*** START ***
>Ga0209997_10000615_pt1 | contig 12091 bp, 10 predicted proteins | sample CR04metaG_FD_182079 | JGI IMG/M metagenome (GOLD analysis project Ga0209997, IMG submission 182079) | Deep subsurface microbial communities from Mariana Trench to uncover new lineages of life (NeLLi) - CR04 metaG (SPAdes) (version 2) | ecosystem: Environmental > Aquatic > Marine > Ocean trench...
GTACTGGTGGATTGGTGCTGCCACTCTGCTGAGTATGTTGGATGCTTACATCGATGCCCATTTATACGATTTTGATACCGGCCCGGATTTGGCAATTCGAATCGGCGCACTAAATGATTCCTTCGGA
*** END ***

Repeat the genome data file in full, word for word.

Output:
>Ga0209997_10000615_pt1 | contig 12091 bp, 10 predicted proteins | sample CR04metaG_FD_182079 | JGI IMG/M metagenome (GOLD analysis project Ga0209997, IMG submission 182079) | Deep subsurface microbial communities from Mariana Trench to uncover new lineages of life (NeLLi) - CR04 metaG (SPAdes) (version 2) | ecosystem: Environmental > Aquatic > Marine > Ocean trench...
GTACTGGTGGATTGGTGCTGCCACTCTGCTGAGTATGTTGGATGCTTACATCGATGCCCATTTATACGATTTTGATACCGGCCCGGATTTGGCAATTCGAATCGGCGCACTAAATGATTCCTTCGGA